For the first eighteen months out of college, I was lucky enough to live and work in Hong Kong. Food, local customs, and celebrating holidays were the obvious areas that were so different to life in the US. And not to mention bargaining, which I came to see as a competitive sport.
Food was probably the easiest entry to the culture, and one of my favorite things about living in the region. Two months after ditching a university meal plan, I was ordering xiao long bao (soup dumplings) and shao siu bao (BBQ pork buns) alongside my colleagues. Through food, I learned important customs. Pour the entire table tea and yourself last. When fish is served in banquet-style, you offer the meat on the cheek to the dinner guest or most senior person present.
Four years later, I’m back in New York and I’m reminded more than ever about my time there. I joined Chartbeat this spring and spend a lot of my day researching and speaking with online publishers across the world about audience behavior. I’ve been exposed to varying media trends – from discussing how visitors consume a site’s content on different devices (desktop vs mobile) to the bright future for budding publishers in Latin America. Yet I still find China to have one of the most fascinating media landscapes. Both vast in number of users, and regions it touches, the internet in China has been rapidly evolving in the past decade with use patterns not yet seen in the rest of world. All things considered, years later, I’m still trying to grasp the makeup. So while I haven’t craved an egg tart in months (think creme brulee custard in warm pie crust), and sadly can’t remember the last time I’ve treated myself to Peking Duck (I’ll need to work on that), I’m often thinking back to the cool things in media I saw, read or heard about from my co-workers.I thought it’d be fun to share some of the media trends (from changes in journalism as a practice to social media across the board) that I saw when I was in China and continue to read about today:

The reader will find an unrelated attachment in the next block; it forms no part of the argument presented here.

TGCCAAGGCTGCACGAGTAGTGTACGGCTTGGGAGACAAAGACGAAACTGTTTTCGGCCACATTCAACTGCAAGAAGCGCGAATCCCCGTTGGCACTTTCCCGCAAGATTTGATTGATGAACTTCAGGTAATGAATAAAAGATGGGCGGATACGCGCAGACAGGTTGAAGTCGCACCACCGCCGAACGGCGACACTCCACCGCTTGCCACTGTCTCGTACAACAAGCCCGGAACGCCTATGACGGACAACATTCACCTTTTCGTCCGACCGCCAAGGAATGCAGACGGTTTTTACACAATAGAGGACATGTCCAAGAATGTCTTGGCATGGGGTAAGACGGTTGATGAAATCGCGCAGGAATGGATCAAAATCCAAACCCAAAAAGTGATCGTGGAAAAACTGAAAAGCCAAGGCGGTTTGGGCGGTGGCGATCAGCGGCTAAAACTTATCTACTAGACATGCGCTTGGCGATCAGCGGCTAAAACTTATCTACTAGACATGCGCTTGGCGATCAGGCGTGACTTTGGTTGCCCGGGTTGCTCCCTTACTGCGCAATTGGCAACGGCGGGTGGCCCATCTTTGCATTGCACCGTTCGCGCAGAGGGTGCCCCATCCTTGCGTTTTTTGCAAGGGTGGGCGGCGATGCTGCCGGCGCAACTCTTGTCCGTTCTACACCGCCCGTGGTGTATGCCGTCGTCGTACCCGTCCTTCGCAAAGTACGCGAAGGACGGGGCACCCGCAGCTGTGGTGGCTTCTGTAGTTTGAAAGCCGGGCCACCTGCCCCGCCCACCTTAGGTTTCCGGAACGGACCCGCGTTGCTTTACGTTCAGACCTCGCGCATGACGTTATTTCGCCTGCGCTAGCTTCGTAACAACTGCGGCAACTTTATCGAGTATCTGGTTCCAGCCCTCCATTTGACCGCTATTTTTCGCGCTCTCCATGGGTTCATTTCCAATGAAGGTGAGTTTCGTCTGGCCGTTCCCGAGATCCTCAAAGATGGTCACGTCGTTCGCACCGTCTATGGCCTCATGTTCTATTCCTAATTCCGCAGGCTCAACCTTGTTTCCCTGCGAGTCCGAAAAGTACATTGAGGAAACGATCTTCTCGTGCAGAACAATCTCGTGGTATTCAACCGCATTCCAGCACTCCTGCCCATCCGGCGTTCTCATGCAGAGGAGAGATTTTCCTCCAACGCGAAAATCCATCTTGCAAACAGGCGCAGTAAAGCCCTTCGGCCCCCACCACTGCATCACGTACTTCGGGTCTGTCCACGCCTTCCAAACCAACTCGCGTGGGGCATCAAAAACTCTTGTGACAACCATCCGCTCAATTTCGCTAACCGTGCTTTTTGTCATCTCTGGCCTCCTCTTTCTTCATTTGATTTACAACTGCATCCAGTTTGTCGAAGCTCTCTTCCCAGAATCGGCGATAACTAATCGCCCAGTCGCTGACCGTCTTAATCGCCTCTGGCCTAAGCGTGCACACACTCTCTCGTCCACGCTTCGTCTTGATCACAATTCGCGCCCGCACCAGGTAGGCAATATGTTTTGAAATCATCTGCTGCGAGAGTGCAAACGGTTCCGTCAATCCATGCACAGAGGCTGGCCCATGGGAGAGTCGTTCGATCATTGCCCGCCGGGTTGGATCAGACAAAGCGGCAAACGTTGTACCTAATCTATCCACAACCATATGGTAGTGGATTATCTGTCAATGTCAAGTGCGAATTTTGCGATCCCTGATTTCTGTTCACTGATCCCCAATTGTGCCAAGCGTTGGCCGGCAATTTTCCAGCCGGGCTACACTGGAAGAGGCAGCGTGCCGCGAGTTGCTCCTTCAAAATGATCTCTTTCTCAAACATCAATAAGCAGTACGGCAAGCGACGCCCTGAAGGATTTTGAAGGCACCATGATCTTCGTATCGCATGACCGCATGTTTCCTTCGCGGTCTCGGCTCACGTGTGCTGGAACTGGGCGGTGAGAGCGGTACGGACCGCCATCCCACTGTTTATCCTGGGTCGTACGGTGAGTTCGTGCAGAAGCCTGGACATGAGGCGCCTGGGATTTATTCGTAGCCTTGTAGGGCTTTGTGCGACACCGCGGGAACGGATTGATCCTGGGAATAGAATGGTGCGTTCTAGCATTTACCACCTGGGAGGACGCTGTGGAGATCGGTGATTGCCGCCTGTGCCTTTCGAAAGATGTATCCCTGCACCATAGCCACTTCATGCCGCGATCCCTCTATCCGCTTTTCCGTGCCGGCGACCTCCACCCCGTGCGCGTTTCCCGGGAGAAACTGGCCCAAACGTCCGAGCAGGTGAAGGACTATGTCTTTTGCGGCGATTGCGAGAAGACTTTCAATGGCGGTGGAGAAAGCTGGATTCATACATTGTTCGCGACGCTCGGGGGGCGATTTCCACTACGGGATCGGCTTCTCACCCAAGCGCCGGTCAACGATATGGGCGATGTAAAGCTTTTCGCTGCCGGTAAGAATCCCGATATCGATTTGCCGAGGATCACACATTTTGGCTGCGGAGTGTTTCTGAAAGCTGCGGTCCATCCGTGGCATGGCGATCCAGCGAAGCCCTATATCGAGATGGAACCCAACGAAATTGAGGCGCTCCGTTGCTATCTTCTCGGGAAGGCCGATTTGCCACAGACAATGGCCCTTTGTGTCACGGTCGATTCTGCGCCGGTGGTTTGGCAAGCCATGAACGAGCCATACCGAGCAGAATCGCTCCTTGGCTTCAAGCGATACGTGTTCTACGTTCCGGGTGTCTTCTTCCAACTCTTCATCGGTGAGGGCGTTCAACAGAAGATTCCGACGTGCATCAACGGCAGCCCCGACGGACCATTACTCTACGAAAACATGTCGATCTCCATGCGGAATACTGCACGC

Social Media as hard news.
Half of China’s 1.1 billion inhabitants are online, and they rely on friends to get their news. China has the world’s most active social-media population, by leaps and bounds. 91% of Chinese respondents in a McKinsey survey said they visited a social-media site in the last six months, in comparison to 67% in the United States(1). Microblogging, or “weibo” in Chinese, has become extremely popular in the last few years and refers to social chat sites and platform sharing like the US equivalent, Twitter (Twitter is actually blocked in China).
Not surprising, Sina Weibo (weibo.com) is the seventh most visited site in China, providing news on an array of topics(2). One in every two Chinese netizens reported in 2012 that they owned a weibo account(3). Weibos are a major source of commentary and in some instances, a vehicle for free speech. After the 2011 high-speed Wenzhou train collision in which nearly 40 people died, online posting via Weibo played a key role in breaking the news and serving as a platform for netizens to express frustration with their government(4).
Celebrity bloggers hold a key to unlocking consumer behavior.
Many famous Chinese – from pop stars to notable scholars, journalists to business tycoons – have formed substantial internet followings. Netizens across China check in daily with these larger-than-life personalities. Followers want to know everything about their favorite celebrities: what they’re eating, wearing and beauty products they’re using. As much as the internet has become an important political forum in China, it is an even more powerful entertainment medium. For more, here’s a good exposé from IBM following a netizen who opens up on the correlation between his purchasing decisions and what his favorite celebrities are saying online: